In cost accounting, qualitative factors don’t involve numbers and financial analysis. Call them “people” factors. Decisions based in part on qualitative factors are relevant, even though you can’t tie specific cost or revenue numbers to them. They can have a long-term impact on profitability, so you need to consider them. Qualitative factors should always be considered before making any business decisions.
The qualitative factor that has the biggest impact on your business may be employee morale. It’s really an issue when there’s bad news, such as a layoff. Layoffs, as a rule, don’t improve employee morale. Employees are uncertain about their futures, even if they’ve been told that their jobs are secure. They may be skeptical, saying, “Yeah, and if you believe that, I’ve got a bridge I want to sell you.”
On top of that, the remaining employees may have to take on the workload of people who were let go. The worst thing you can say to them is, “Work smarter, not harder.” Employees have a BS meter that’s always operating, and that statement is a 9.9 on a scale of 10.
There’s a rule that’s true far more often than not: When employee morale goes down, productivity goes down, too.
When companies reduce the workforce, the goal is to reduce costs. If a firm has 100 employees and cuts the staff to 80 people, you’d think profits would go up. The company cut the cost (salary and benefits) of 20 people. The problem occurs with the remaining 80 people. Productivity (how much they get done) suffers in the short term. Also, most people have an emotional reaction to the layoff. That emotion affects productivity.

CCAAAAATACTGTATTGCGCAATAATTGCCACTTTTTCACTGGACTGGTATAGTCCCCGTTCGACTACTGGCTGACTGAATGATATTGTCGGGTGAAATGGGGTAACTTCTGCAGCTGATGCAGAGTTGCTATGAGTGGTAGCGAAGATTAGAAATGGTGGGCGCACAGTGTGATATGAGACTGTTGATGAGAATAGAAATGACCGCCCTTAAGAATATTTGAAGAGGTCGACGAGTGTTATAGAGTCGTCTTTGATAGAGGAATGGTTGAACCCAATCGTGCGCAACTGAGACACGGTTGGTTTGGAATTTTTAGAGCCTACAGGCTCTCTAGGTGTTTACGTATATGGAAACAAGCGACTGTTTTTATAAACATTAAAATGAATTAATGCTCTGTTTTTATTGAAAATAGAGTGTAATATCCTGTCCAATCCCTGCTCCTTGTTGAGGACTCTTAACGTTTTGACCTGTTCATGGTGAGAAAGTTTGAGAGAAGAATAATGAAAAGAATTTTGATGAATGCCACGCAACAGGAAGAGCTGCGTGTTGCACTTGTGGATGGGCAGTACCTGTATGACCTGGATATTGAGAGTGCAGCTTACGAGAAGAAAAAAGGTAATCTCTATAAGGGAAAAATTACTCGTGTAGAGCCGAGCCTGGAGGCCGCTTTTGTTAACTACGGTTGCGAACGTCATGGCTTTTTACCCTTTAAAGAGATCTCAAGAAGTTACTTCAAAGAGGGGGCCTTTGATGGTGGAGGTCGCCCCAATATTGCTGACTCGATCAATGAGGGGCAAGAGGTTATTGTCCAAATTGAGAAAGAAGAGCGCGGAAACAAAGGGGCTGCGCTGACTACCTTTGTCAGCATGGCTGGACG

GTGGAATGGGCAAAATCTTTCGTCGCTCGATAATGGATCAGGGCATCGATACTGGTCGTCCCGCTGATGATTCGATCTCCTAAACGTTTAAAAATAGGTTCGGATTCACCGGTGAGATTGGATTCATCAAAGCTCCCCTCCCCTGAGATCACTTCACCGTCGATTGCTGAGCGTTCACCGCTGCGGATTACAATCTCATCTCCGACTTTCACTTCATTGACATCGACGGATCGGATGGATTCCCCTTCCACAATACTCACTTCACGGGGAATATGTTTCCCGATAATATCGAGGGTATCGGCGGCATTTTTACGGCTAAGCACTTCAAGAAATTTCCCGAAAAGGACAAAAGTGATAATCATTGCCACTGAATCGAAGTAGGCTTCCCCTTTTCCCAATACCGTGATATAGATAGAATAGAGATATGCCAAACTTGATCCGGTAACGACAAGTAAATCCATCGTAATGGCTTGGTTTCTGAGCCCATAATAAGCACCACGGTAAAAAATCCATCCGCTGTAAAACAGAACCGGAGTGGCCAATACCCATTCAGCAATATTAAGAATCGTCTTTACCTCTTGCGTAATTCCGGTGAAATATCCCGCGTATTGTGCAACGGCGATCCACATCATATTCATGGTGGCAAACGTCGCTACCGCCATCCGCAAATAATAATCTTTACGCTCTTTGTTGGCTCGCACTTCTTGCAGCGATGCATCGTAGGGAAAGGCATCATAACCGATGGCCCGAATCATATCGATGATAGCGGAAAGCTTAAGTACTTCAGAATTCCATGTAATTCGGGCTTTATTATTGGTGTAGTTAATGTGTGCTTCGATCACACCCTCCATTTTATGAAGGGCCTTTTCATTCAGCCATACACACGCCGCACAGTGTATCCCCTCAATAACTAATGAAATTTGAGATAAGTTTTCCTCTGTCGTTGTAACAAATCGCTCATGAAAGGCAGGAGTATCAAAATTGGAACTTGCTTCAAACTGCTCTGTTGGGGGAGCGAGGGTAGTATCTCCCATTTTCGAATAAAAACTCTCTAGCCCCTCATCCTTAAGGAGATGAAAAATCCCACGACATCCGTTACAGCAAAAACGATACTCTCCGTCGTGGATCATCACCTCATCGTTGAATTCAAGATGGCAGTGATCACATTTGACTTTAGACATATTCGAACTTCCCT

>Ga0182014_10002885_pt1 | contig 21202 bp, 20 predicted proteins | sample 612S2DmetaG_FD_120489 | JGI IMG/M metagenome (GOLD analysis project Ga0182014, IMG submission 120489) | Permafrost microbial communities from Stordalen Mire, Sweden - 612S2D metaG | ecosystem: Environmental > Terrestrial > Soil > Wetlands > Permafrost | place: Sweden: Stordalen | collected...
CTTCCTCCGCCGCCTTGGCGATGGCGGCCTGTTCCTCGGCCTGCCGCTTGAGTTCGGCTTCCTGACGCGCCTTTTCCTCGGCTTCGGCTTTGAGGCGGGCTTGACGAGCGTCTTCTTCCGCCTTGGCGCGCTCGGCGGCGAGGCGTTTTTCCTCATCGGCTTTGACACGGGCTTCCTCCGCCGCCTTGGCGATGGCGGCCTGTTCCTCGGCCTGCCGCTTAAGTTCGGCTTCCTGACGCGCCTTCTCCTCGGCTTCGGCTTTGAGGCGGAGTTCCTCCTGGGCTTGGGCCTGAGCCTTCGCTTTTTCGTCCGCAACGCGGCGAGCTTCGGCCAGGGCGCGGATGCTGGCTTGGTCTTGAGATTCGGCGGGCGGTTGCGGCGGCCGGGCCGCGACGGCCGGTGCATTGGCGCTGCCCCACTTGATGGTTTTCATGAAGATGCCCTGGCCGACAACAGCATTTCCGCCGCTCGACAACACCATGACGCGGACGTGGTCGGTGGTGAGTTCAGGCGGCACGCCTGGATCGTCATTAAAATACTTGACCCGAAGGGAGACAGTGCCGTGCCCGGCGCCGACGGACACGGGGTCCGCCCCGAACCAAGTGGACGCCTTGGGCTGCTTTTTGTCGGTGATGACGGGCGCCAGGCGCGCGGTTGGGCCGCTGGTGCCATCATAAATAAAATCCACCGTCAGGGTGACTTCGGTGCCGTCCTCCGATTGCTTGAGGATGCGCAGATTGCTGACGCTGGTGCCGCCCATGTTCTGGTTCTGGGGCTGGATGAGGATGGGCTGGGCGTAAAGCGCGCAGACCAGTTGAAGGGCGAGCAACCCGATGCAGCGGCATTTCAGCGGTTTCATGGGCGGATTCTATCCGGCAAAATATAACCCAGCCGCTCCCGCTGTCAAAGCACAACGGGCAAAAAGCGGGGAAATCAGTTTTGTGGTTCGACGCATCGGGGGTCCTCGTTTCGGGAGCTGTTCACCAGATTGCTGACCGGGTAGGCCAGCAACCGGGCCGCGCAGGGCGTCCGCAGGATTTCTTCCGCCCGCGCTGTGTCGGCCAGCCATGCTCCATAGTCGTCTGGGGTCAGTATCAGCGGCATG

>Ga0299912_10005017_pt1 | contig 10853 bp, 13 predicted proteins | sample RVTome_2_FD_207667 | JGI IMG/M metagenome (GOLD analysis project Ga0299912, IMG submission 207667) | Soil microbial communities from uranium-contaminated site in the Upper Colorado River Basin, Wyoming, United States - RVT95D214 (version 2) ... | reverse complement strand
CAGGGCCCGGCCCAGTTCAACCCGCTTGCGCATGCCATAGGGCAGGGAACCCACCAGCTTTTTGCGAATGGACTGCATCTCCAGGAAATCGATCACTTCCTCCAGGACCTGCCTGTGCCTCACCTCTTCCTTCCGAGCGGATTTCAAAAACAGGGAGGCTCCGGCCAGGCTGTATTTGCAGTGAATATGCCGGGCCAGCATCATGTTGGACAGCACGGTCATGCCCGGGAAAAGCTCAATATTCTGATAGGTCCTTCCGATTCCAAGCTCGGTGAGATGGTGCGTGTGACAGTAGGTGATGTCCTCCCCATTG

There’s another, bigger potential problem with layoffs: When you lay people off, some institutional knowledge leaves with them. Even the best operations manual can’t cover everything. If a company lays off a great sales representative, personal relationships with customers may suffer, too.
When other key people leave, those taking up their duties will make mistakes — that’s almost unavoidable. Those mistakes can cost the company business, if the company isn’t careful. In extreme situations, lost business (due to mistakes) costs more than the cost savings from the layoff.
You may not be able to trace the impact of a qualitative factor such as layoff effects to product costs, but you can allocate it. Doing so adds more lines to your decision-making analysis. It also requires you to make judicious estimates. For example, you might say, “I’m going to assume a 10 percent drop in productivity for three months.”
The remainder of the decision-making process is simple but requires some detail work. First, implement your decision. Then evaluate the outcome of your decision. The results will tell you if you decided wisely. If you’ve made a mistake, you must make new decisions about how to fix it.